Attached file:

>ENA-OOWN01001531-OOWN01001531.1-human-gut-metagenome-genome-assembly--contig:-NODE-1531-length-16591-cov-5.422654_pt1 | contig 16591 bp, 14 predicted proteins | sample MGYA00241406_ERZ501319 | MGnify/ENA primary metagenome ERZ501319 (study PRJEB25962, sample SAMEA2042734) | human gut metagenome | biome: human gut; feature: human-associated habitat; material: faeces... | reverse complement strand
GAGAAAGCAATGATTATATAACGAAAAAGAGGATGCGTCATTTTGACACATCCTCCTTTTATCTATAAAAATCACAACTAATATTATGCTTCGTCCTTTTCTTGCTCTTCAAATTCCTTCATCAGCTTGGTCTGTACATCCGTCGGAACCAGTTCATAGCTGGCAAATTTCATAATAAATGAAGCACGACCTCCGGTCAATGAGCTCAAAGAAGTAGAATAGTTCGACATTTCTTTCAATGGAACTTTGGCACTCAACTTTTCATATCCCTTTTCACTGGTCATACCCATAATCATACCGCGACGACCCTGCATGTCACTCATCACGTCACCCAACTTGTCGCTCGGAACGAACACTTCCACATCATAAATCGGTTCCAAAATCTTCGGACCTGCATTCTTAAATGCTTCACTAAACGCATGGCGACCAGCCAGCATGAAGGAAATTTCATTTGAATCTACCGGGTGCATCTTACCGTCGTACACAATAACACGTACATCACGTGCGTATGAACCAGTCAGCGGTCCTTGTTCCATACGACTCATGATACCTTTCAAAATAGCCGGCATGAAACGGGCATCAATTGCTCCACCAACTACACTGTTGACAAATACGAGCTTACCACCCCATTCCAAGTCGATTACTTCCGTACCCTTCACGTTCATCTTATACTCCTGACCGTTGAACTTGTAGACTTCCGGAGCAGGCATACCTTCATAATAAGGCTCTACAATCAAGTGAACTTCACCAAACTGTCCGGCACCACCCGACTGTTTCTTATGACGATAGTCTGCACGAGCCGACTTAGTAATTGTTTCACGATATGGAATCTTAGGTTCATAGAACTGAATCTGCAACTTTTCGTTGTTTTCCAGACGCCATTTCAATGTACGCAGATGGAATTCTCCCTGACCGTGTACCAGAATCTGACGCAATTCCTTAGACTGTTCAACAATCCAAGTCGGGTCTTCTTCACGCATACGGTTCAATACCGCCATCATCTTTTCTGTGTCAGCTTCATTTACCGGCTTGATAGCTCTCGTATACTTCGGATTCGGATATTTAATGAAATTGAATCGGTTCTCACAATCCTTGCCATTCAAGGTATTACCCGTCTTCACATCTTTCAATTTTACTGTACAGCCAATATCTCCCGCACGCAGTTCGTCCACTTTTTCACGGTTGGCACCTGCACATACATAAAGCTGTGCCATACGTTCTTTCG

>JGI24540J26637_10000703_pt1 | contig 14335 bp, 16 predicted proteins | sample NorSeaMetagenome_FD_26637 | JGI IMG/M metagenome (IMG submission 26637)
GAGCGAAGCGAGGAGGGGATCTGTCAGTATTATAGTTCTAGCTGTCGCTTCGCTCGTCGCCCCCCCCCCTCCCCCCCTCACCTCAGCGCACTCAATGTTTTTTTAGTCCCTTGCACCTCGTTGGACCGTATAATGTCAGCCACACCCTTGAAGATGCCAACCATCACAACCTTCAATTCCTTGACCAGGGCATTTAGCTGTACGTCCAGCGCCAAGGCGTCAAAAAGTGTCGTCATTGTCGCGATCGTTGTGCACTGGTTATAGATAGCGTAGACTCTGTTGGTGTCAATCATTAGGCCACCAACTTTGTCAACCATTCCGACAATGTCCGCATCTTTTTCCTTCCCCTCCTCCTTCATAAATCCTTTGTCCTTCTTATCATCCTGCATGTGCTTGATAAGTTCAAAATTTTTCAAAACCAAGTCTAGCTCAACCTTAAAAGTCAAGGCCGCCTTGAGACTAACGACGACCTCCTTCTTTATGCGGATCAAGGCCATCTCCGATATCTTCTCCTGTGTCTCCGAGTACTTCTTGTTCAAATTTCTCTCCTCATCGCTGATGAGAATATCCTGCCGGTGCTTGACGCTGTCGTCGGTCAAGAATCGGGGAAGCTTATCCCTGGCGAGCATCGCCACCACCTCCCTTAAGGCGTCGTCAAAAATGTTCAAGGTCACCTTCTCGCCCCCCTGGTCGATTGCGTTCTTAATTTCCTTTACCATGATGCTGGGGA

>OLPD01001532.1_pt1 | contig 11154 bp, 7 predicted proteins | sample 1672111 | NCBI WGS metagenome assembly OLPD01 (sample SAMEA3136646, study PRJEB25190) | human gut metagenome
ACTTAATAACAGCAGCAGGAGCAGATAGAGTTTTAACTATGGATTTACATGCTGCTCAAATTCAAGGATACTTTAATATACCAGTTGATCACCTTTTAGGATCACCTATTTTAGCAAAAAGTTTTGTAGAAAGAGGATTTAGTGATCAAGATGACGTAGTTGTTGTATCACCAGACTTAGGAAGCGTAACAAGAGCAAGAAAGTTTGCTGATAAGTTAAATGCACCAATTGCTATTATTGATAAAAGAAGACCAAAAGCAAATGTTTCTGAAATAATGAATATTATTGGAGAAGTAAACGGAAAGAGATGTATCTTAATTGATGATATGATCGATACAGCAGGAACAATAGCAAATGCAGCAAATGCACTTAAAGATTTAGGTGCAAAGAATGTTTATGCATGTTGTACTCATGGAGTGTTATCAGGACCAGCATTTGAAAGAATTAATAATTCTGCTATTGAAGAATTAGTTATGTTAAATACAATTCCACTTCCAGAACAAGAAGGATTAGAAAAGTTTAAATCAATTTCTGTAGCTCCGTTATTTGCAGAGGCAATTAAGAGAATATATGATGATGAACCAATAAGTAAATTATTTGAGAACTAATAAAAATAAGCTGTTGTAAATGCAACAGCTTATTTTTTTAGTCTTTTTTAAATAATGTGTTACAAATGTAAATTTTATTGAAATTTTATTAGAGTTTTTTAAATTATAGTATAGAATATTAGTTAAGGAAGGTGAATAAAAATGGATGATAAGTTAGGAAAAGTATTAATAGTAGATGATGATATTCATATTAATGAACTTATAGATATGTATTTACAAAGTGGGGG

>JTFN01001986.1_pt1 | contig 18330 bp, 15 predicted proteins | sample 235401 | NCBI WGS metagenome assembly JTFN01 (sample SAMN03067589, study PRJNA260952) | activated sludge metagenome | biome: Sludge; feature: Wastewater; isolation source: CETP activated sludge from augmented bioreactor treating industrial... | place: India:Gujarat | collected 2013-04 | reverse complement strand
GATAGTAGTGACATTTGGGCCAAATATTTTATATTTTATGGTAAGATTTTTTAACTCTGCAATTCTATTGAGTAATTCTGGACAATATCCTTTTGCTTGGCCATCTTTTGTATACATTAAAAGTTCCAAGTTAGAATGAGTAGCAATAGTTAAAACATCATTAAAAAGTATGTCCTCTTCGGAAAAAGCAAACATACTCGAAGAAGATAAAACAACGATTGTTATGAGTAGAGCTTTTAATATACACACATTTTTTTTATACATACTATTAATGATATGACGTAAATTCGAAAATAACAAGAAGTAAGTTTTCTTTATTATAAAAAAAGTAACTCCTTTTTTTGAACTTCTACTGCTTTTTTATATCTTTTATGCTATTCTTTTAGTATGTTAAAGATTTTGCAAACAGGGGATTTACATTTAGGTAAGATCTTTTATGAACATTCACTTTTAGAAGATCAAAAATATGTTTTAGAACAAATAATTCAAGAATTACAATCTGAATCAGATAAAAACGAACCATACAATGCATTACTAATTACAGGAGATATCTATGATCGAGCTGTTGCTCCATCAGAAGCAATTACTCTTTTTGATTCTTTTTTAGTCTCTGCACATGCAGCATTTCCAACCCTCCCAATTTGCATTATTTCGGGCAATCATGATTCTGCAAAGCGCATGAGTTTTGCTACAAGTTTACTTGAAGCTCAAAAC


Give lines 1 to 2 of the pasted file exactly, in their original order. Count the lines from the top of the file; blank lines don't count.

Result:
>ENA-OOWN01001531-OOWN01001531.1-human-gut-metagenome-genome-assembly--contig:-NODE-1531-length-16591-cov-5.422654_pt1 | contig 16591 bp, 14 predicted proteins | sample MGYA00241406_ERZ501319 | MGnify/ENA primary metagenome ERZ501319 (study PRJEB25962, sample SAMEA2042734) | human gut metagenome | biome: human gut; feature: human-associated habitat; material: faeces... | reverse complement strand
GAGAAAGCAATGATTATATAACGAAAAAGAGGATGCGTCATTTTGACACATCCTCCTTTTATCTATAAAAATCACAACTAATATTATGCTTCGTCCTTTTCTTGCTCTTCAAATTCCTTCATCAGCTTGGTCTGTACATCCGTCGGAACCAGTTCATAGCTGGCAAATTTCATAATAAATGAAGCACGACCTCCGGTCAATGAGCTCAAAGAAGTAGAATAGTTCGACATTTCTTTCAATGGAACTTTGGCACTCAACTTTTCATATCCCTTTTCACTGGTCATACCCATAATCATACCGCGACGACCCTGCATGTCACTCATCACGTCACCCAACTTGTCGCTCGGAACGAACACTTCCACATCATAAATCGGTTCCAAAATCTTCGGACCTGCATTCTTAAATGCTTCACTAAACGCATGGCGACCAGCCAGCATGAAGGAAATTTCATTTGAATCTACCGGGTGCATCTTACCGTCGTACACAATAACACGTACATCACGTGCGTATGAACCAGTCAGCGGTCCTTGTTCCATACGACTCATGATACCTTTCAAAATAGCCGGCATGAAACGGGCATCAATTGCTCCACCAACTACACTGTTGACAAATACGAGCTTACCACCCCATTCCAAGTCGATTACTTCCGTACCCTTCACGTTCATCTTATACTCCTGACCGTTGAACTTGTAGACTTCCGGAGCAGGCATACCTTCATAATAAGGCTCTACAATCAAGTGAACTTCACCAAACTGTCCGGCACCACCCGACTGTTTCTTATGACGATAGTCTGCACGAGCCGACTTAGTAATTGTTTCACGATATGGAATCTTAGGTTCATAGAACTGAATCTGCAACTTTTCGTTGTTTTCCAGACGCCATTTCAATGTACGCAGATGGAATTCTCCCTGACCGTGTACCAGAATCTGACGCAATTCCTTAGACTGTTCAACAATCCAAGTCGGGTCTTCTTCACGCATACGGTTCAATACCGCCATCATCTTTTCTGTGTCAGCTTCATTTACCGGCTTGATAGCTCTCGTATACTTCGGATTCGGATATTTAATGAAATTGAATCGGTTCTCACAATCCTTGCCATTCAAGGTATTACCCGTCTTCACATCTTTCAATTTTACTGTACAGCCAATATCTCCCGCACGCAGTTCGTCCACTTTTTCACGGTTGGCACCTGCACATACATAAAGCTGTGCCATACGTTCTTTCG